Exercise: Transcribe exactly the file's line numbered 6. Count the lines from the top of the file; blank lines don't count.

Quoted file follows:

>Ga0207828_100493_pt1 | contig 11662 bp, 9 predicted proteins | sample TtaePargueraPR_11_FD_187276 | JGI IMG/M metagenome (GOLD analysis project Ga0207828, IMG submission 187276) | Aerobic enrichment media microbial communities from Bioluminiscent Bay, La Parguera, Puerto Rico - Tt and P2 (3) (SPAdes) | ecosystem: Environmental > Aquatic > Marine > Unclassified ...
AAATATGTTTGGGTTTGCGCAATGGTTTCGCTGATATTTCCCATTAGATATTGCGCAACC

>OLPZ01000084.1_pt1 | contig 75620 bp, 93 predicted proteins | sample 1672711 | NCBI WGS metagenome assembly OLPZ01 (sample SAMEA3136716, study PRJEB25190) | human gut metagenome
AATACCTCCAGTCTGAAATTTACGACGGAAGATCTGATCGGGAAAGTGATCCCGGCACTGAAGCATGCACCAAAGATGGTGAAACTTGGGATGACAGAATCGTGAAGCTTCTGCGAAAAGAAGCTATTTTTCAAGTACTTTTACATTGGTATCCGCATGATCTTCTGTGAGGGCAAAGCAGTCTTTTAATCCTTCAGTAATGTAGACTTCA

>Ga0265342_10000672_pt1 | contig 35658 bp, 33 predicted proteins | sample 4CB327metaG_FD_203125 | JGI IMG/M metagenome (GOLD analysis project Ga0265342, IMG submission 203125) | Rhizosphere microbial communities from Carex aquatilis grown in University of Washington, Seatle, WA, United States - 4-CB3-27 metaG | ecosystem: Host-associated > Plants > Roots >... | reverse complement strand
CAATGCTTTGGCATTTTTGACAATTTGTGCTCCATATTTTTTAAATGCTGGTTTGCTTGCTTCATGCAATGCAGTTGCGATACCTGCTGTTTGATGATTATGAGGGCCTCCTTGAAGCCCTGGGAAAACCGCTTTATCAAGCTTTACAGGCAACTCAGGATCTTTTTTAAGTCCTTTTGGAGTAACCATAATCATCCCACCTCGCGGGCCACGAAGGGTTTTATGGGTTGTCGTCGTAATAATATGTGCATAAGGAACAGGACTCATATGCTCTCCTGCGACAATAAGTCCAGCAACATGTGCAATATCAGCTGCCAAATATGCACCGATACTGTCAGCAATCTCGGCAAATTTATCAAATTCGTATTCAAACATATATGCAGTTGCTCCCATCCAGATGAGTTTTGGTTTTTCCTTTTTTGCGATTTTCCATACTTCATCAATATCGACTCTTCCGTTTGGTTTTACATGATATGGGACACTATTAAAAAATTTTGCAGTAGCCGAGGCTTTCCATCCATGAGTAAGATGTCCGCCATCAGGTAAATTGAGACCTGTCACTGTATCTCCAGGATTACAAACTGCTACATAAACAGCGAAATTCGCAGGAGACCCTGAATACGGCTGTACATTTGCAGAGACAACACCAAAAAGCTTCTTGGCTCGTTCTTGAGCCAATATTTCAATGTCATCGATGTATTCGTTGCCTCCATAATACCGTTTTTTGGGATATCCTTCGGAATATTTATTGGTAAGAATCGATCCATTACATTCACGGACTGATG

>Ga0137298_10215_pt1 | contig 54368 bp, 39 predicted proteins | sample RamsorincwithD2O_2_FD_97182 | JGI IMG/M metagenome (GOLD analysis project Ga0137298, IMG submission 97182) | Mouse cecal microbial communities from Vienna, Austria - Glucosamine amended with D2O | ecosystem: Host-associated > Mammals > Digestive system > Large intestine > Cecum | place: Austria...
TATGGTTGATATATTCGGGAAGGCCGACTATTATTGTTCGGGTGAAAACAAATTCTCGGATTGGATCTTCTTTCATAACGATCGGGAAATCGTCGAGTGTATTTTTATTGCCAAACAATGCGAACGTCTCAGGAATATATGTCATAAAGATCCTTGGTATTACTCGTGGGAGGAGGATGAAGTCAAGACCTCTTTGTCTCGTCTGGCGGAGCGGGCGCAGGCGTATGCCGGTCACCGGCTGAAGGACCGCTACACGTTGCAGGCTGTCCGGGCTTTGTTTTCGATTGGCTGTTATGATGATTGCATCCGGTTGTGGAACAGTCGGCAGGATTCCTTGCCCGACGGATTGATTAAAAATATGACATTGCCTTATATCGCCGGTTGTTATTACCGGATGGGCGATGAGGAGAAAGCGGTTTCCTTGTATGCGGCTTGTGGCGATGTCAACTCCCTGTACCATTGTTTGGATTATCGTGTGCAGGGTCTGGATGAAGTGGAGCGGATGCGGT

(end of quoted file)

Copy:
CAATGCTTTGGCATTTTTGACAATTTGTGCTCCATATTTTTTAAATGCTGGTTTGCTTGCTTCATGCAATGCAGTTGCGATACCTGCTGTTTGATGATTATGAGGGCCTCCTTGAAGCCCTGGGAAAACCGCTTTATCAAGCTTTACAGGCAACTCAGGATCTTTTTTAAGTCCTTTTGGAGTAACCATAATCATCCCACCTCGCGGGCCACGAAGGGTTTTATGGGTTGTCGTCGTAATAATATGTGCATAAGGAACAGGACTCATATGCTCTCCTGCGACAATAAGTCCAGCAACATGTGCAATATCAGCTGCCAAATATGCACCGATACTGTCAGCAATCTCGGCAAATTTATCAAATTCGTATTCAAACATATATGCAGTTGCTCCCATCCAGATGAGTTTTGGTTTTTCCTTTTTTGCGATTTTCCATACTTCATCAATATCGACTCTTCCGTTTGGTTTTACATGATATGGGACACTATTAAAAAATTTTGCAGTAGCCGAGGCTTTCCATCCATGAGTAAGATGTCCGCCATCAGGTAAATTGAGACCTGTCACTGTATCTCCAGGATTACAAACTGCTACATAAACAGCGAAATTCGCAGGAGACCCTGAATACGGCTGTACATTTGCAGAGACAACACCAAAAAGCTTCTTGGCTCGTTCTTGAGCCAATATTTCAATGTCATCGATGTATTCGTTGCCTCCATAATACCGTTTTTTGGGATATCCTTCGGAATATTTATTGGTAAGAATCGATCCATTACATTCACGGACTGATG